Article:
Investment banking summer analyst

Investment Banking summer Analyst

Banking Investment / May 20, 2020

Today we have a guest post from a loyal reader who worked at a last summer and will be returning full-time this year.

He has some additional tips for everyone about to start their / internships – these are great overall so I don’t have much to add, but I will throw in a few comments here and there so it looks like I did some work.

“I did a 10-week internship at a bulge-bracket investment bank last summer and will be returning there full-time in July. I’ve read a couple of the “ / ” but I thought there might be a few additional tips that I could add.

Balance Between Being Proactive and Annoying

My process for finding this balance was simple:

1. If I was assigned a task, I got it done on time.

2. On quite a few occasions, I finished my task and was left with nothing to do. This usually happens when Analysts/Associates/Vice Presidents are busy with meetings, conference calls, and forgetting about you.

I typically went up to the Analyst and asked, “Hey, is there anything you want me to do / get done?”

There’s a clear difference between that question and “Hey, is there anything I can do?”

The second one is a bit pushy and if that Analyst is busy, he/she might even get annoyed. (How do I know this? I found out the hard way because I used the second line at first and got some negative responses like “Uhh not right now.” “Umm, let me get back to you.” “Dude, come back later.”)

The first question almost always resulted in a favorable response because the Analyst was thinking in terms of how I could be of benefit to THEM, not the other way around.

Note: This is dead-on. I think of interns in terms of benefits – how can you benefit me, right now? If you emphasize this I will give you useful work.

3. On occasions where there was nothing to do, instead of browsing around aimlessly, I’d just access the team’s files on the shared folder and read about previous deals – pitchbooks, models, etc.

This actually helped when I got staffed on similar types of deals. Be careful not to flaunt this or everyone will think you’re a tool.

Note: I’ve actually done this before, mostly when I first started. BE VERY CAREFUL to keep it to yourself or else people may indeed laugh at you. I certainly will.

I also browsed the Internet and if I found any articles that could be helpful to the Analyst, I would summarize the article in bullet points and send it to him.

Note: Good idea but don’t go overboard here. If you send me 5 article summaries a day I’ll make you get my dry cleaning repeatedly.

Seeking Feedback, Especially Constructive Criticism

I received several reviews over the summer from different groups. Most of them were positive, but I sought out constructive criticism – things I could improve upon. Although they resisted at first, my groups eventually gave me the following feedback:

  • You need to listen more carefully when we’re explaining instead of jumping to conclusions.
  • Don’t be so entrepreneurial. Just execute.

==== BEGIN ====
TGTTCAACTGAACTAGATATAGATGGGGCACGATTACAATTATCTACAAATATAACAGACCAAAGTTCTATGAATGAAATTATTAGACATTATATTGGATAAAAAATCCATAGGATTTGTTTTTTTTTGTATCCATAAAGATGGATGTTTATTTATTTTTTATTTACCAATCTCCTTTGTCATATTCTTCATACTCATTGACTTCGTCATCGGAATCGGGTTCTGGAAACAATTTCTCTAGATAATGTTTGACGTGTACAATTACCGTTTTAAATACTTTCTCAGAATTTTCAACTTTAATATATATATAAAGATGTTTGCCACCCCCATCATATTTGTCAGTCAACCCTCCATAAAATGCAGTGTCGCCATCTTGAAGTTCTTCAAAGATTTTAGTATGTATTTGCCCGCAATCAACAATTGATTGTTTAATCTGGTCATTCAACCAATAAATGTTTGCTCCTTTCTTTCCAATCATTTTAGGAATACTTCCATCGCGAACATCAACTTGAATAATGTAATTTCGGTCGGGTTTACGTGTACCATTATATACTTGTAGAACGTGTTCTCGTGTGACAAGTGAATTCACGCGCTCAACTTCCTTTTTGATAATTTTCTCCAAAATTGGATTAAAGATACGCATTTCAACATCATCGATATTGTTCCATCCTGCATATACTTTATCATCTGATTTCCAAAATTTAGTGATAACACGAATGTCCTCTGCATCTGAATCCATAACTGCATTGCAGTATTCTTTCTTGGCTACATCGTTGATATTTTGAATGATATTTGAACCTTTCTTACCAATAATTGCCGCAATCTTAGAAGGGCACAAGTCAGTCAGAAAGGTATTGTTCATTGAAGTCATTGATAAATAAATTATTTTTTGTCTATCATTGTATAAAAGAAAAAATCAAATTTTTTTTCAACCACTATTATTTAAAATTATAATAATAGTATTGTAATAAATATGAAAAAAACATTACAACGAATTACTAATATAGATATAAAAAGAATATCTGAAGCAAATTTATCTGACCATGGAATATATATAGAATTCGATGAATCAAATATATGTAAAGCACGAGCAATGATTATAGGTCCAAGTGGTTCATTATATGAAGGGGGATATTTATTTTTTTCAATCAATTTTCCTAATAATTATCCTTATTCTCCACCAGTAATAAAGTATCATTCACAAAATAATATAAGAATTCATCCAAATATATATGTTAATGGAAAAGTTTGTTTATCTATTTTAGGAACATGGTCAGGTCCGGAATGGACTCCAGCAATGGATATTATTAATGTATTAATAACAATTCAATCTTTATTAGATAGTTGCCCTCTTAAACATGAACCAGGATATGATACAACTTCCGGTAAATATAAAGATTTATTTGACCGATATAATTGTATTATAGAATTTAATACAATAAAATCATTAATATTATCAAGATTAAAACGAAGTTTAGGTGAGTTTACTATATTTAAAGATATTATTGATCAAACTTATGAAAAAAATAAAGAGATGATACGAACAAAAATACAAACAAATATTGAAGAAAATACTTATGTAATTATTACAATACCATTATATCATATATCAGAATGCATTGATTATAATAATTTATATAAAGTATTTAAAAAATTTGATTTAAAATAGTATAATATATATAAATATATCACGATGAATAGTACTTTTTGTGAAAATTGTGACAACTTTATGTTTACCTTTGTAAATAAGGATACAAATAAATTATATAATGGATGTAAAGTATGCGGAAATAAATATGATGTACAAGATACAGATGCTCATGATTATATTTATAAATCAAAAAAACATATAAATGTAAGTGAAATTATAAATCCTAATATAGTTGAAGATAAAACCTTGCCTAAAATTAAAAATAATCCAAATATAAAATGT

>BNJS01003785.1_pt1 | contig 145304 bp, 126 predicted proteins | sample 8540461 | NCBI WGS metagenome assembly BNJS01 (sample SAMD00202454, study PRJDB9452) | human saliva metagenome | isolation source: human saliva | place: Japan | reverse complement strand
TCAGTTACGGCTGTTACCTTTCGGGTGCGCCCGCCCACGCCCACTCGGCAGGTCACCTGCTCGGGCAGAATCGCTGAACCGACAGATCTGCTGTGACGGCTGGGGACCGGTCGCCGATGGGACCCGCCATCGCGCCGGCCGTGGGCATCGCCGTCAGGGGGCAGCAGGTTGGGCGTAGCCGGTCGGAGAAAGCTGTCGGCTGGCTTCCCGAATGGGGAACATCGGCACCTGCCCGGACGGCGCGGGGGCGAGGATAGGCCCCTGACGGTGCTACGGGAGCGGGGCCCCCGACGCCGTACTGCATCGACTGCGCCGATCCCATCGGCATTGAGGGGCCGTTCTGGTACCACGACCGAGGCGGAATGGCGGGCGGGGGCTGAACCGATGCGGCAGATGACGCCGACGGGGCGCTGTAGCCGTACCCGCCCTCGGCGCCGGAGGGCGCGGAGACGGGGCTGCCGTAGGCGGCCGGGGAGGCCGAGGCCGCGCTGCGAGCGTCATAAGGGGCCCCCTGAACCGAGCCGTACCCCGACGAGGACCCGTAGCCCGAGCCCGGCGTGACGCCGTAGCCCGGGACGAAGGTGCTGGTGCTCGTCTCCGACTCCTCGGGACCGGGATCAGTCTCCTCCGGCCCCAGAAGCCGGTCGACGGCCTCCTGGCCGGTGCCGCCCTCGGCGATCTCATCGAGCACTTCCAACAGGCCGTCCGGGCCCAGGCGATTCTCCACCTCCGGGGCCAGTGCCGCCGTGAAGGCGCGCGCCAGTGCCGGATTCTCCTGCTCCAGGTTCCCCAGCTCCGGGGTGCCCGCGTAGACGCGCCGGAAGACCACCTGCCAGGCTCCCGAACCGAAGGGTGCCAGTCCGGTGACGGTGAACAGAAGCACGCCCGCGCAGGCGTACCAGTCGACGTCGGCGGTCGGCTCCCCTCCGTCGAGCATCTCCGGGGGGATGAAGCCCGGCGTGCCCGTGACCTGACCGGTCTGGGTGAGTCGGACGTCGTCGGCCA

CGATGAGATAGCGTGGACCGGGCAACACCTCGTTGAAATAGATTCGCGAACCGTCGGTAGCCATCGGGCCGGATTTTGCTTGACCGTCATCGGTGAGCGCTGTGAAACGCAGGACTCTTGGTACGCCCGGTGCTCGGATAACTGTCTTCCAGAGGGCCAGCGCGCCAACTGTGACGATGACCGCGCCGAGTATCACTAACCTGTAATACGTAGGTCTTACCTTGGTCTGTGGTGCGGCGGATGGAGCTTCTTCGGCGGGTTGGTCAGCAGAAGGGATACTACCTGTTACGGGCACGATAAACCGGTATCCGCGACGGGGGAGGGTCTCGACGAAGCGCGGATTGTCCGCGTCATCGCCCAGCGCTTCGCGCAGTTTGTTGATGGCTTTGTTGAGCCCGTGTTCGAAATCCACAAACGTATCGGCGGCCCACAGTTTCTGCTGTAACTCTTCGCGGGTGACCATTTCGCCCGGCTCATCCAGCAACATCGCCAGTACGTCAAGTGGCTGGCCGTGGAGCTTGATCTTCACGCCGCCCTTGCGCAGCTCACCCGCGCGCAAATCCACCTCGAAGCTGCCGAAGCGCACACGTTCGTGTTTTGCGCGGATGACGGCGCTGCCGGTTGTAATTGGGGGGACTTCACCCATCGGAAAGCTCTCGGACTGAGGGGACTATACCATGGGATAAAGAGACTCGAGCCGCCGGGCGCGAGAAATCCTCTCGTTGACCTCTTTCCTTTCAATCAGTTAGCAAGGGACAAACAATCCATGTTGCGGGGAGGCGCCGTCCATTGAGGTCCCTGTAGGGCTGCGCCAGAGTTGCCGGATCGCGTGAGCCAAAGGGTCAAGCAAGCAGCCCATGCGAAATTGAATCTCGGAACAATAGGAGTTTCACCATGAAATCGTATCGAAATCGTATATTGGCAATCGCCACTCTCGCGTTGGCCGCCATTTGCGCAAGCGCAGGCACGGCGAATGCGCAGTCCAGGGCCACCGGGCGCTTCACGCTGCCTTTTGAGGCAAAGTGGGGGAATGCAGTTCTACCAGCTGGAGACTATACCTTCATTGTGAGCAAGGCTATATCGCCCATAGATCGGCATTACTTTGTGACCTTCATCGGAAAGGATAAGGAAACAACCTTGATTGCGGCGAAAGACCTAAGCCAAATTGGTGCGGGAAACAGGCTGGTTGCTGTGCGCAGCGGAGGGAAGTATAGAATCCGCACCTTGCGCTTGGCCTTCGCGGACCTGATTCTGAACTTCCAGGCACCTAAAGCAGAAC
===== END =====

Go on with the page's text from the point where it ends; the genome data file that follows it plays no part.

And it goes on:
• Don’t rush your work. Review your work by printing the documents and then giving them to me.

Note: Remember when I said “ for the ‘entrepreneurial work environment’? (or the models and bottles?)” Yeah, I thought you did.

I solicited constructive criticism for 2 reasons: 1) I genuinely wanted to improve. 2) When the bank decided who to give full-time offers to, they would probably discuss my “flaws.”

Knowing my flaws allowed me to fix them before offers were handed out.

I believe that I got my offer because I made constant improvements over the summer, even though I wasn’t necessarily the best Summer Analyst there.

Finding An “Informant”

When I first started, I was clueless when it came to recruiting – luckily, early on I found a mentor from my school who told me the details of how my group recruited and selected Analysts.

He told me who the key decision makers were and how I could best position myself to get an offer. I didn’t ask these questions the first time I met him, but I made an effort to see him at least once every 2 weeks to stay in touch.

Over time, he trusted me enough to share some insights. Your “informant” can be anyone – an Analyst that’s close to you, a fraternity alumnus, your school alumnus mentor, assigned mentor, or a friend you already know who worked there.

Reliability Is Key

My last piece of advice: BE RELIABLE. Your job is to make the lives of Analysts and the higher-ups easier so they can get an extra hour or two of sleep. If you screw up and they have to fix your mistakes or face the scorn of those above them, they won’t like you very much (and you probably won’t get the offer).

One day, I had to carry 5 boxes in 98 degree weather from building to building at 2:30 PM. I didn’t go to a great school to be a UPS boy and I hated this kind of work. But I did even grunt work and manual labor like this reliably, so I had a chance to do more meaningful work as well.

On another day, I was the lead guy on a conference call with MDs and executives to examine a potential purchase of a large international finance company. The reason I was the lead guy? Because what was originally a “project” to keep me busy turned out to be a potential deal for the group and no one had worked on it but me.